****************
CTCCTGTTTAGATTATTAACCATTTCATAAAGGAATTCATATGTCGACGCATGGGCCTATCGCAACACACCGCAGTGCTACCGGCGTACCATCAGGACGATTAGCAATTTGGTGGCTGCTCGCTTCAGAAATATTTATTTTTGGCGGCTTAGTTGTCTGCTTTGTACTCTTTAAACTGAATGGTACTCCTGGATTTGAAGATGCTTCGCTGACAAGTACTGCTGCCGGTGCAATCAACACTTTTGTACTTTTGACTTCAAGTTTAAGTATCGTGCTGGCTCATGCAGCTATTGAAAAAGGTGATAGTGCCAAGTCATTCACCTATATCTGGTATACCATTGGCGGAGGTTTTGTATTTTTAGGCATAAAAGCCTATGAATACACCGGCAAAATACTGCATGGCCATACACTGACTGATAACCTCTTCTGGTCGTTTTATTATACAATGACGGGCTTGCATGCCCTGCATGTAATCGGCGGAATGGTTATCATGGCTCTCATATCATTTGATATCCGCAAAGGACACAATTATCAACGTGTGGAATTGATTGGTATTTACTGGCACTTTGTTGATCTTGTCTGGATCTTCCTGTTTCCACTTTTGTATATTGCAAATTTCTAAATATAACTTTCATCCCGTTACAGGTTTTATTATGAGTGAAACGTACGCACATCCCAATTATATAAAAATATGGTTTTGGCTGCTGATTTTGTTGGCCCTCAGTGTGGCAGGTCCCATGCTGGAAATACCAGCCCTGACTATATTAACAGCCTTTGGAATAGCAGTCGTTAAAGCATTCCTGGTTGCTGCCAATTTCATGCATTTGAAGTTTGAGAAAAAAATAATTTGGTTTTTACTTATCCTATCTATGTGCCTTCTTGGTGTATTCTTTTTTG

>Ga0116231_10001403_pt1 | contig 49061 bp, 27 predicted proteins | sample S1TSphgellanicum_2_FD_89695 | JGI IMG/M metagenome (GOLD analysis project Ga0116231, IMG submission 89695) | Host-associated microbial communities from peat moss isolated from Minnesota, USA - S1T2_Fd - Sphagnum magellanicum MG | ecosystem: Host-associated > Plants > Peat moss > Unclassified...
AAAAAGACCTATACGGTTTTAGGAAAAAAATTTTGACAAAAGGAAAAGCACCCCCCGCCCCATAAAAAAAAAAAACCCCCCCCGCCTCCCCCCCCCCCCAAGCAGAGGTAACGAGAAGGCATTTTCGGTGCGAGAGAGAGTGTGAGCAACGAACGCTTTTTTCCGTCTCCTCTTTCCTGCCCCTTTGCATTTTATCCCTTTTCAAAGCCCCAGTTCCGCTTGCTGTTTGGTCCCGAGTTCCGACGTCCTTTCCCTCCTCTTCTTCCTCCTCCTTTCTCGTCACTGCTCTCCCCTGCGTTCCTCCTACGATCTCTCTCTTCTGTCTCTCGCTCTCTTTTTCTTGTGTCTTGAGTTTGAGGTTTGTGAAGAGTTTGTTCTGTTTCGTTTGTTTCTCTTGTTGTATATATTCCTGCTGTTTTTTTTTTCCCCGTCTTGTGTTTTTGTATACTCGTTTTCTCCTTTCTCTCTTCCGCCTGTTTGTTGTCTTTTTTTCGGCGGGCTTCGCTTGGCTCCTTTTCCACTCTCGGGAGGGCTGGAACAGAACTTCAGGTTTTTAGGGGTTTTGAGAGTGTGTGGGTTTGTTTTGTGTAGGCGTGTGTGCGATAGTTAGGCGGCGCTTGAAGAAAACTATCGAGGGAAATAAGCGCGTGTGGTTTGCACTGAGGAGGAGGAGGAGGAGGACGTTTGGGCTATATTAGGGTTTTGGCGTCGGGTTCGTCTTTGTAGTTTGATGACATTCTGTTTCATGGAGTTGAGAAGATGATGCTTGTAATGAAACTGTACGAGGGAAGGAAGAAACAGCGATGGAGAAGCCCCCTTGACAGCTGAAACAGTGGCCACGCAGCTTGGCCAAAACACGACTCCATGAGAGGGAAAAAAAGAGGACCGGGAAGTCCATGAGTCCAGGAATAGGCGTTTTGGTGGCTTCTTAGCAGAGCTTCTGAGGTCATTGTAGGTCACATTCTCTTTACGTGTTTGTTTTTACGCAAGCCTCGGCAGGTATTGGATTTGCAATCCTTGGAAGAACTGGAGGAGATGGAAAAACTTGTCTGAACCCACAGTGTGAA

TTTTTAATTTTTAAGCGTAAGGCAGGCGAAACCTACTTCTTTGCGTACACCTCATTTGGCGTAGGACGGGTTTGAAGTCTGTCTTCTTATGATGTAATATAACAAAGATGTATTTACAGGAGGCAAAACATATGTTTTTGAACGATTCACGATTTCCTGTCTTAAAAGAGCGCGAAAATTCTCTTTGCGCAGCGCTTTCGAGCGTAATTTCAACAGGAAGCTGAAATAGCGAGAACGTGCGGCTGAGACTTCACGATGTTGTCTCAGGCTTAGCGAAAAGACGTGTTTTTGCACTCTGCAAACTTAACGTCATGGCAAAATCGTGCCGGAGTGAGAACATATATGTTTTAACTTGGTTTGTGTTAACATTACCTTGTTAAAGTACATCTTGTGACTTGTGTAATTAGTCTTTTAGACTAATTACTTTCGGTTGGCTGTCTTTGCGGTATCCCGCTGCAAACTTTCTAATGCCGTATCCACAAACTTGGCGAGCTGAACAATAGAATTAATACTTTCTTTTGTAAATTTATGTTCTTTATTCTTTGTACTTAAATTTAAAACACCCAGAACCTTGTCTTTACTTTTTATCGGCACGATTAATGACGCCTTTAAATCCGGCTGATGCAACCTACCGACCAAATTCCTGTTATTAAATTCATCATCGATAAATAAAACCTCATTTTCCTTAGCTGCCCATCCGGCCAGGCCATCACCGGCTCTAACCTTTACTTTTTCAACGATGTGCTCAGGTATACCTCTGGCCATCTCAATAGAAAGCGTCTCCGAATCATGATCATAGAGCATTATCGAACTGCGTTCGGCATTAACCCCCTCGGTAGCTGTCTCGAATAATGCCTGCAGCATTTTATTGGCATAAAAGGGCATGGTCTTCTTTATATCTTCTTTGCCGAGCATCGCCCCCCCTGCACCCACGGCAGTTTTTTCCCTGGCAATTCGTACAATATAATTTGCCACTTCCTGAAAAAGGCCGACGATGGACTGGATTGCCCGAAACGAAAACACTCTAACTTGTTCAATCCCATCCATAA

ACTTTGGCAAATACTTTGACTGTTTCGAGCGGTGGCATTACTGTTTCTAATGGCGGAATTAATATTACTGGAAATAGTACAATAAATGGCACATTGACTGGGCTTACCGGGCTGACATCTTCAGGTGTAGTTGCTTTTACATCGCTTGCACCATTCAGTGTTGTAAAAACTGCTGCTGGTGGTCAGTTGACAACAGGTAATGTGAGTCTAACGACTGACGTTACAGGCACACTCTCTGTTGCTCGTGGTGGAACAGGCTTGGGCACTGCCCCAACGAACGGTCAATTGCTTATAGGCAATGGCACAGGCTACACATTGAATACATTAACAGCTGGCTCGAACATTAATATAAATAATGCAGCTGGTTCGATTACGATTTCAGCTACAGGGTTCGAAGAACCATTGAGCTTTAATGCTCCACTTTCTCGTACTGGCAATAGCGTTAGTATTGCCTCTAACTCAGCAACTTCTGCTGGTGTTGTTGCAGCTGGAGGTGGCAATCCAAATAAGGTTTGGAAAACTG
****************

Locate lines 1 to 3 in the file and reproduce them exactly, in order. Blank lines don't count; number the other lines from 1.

CTCCTGTTTAGATTATTAACCATTTCATAAAGGAATTCATATGTCGACGCATGGGCCTATCGCAACACACCGCAGTGCTACCGGCGTACCATCAGGACGATTAGCAATTTGGTGGCTGCTCGCTTCAGAAATATTTATTTTTGGCGGCTTAGTTGTCTGCTTTGTACTCTTTAAACTGAATGGTACTCCTGGATTTGAAGATGCTTCGCTGACAAGTACTGCTGCCGGTGCAATCAACACTTTTGTACTTTTGACTTCAAGTTTAAGTATCGTGCTGGCTCATGCAGCTATTGAAAAAGGTGATAGTGCCAAGTCATTCACCTATATCTGGTATACCATTGGCGGAGGTTTTGTATTTTTAGGCATAAAAGCCTATGAATACACCGGCAAAATACTGCATGGCCATACACTGACTGATAACCTCTTCTGGTCGTTTTATTATACAATGACGGGCTTGCATGCCCTGCATGTAATCGGCGGAATGGTTATCATGGCTCTCATATCATTTGATATCCGCAAAGGACACAATTATCAACGTGTGGAATTGATTGGTATTTACTGGCACTTTGTTGATCTTGTCTGGATCTTCCTGTTTCCACTTTTGTATATTGCAAATTTCTAAATATAACTTTCATCCCGTTACAGGTTTTATTATGAGTGAAACGTACGCACATCCCAATTATATAAAAATATGGTTTTGGCTGCTGATTTTGTTGGCCCTCAGTGTGGCAGGTCCCATGCTGGAAATACCAGCCCTGACTATATTAACAGCCTTTGGAATAGCAGTCGTTAAAGCATTCCTGGTTGCTGCCAATTTCATGCATTTGAAGTTTGAGAAAAAAATAATTTGGTTTTTACTTATCCTATCTATGTGCCTTCTTGGTGTATTCTTTTTTG

>Ga0116231_10001403_pt1 | contig 49061 bp, 27 predicted proteins | sample S1TSphgellanicum_2_FD_89695 | JGI IMG/M metagenome (GOLD analysis project Ga0116231, IMG submission 89695) | Host-associated microbial communities from peat moss isolated from Minnesota, USA - S1T2_Fd - Sphagnum magellanicum MG | ecosystem: Host-associated > Plants > Peat moss > Unclassified...
AAAAAGACCTATACGGTTTTAGGAAAAAAATTTTGACAAAAGGAAAAGCACCCCCCGCCCCATAAAAAAAAAAAACCCCCCCCGCCTCCCCCCCCCCCCAAGCAGAGGTAACGAGAAGGCATTTTCGGTGCGAGAGAGAGTGTGAGCAACGAACGCTTTTTTCCGTCTCCTCTTTCCTGCCCCTTTGCATTTTATCCCTTTTCAAAGCCCCAGTTCCGCTTGCTGTTTGGTCCCGAGTTCCGACGTCCTTTCCCTCCTCTTCTTCCTCCTCCTTTCTCGTCACTGCTCTCCCCTGCGTTCCTCCTACGATCTCTCTCTTCTGTCTCTCGCTCTCTTTTTCTTGTGTCTTGAGTTTGAGGTTTGTGAAGAGTTTGTTCTGTTTCGTTTGTTTCTCTTGTTGTATATATTCCTGCTGTTTTTTTTTTCCCCGTCTTGTGTTTTTGTATACTCGTTTTCTCCTTTCTCTCTTCCGCCTGTTTGTTGTCTTTTTTTCGGCGGGCTTCGCTTGGCTCCTTTTCCACTCTCGGGAGGGCTGGAACAGAACTTCAGGTTTTTAGGGGTTTTGAGAGTGTGTGGGTTTGTTTTGTGTAGGCGTGTGTGCGATAGTTAGGCGGCGCTTGAAGAAAACTATCGAGGGAAATAAGCGCGTGTGGTTTGCACTGAGGAGGAGGAGGAGGAGGACGTTTGGGCTATATTAGGGTTTTGGCGTCGGGTTCGTCTTTGTAGTTTGATGACATTCTGTTTCATGGAGTTGAGAAGATGATGCTTGTAATGAAACTGTACGAGGGAAGGAAGAAACAGCGATGGAGAAGCCCCCTTGACAGCTGAAACAGTGGCCACGCAGCTTGGCCAAAACACGACTCCATGAGAGGGAAAAAAAGAGGACCGGGAAGTCCATGAGTCCAGGAATAGGCGTTTTGGTGGCTTCTTAGCAGAGCTTCTGAGGTCATTGTAGGTCACATTCTCTTTACGTGTTTGTTTTTACGCAAGCCTCGGCAGGTATTGGATTTGCAATCCTTGGAAGAACTGGAGGAGATGGAAAAACTTGTCTGAACCCACAGTGTGAA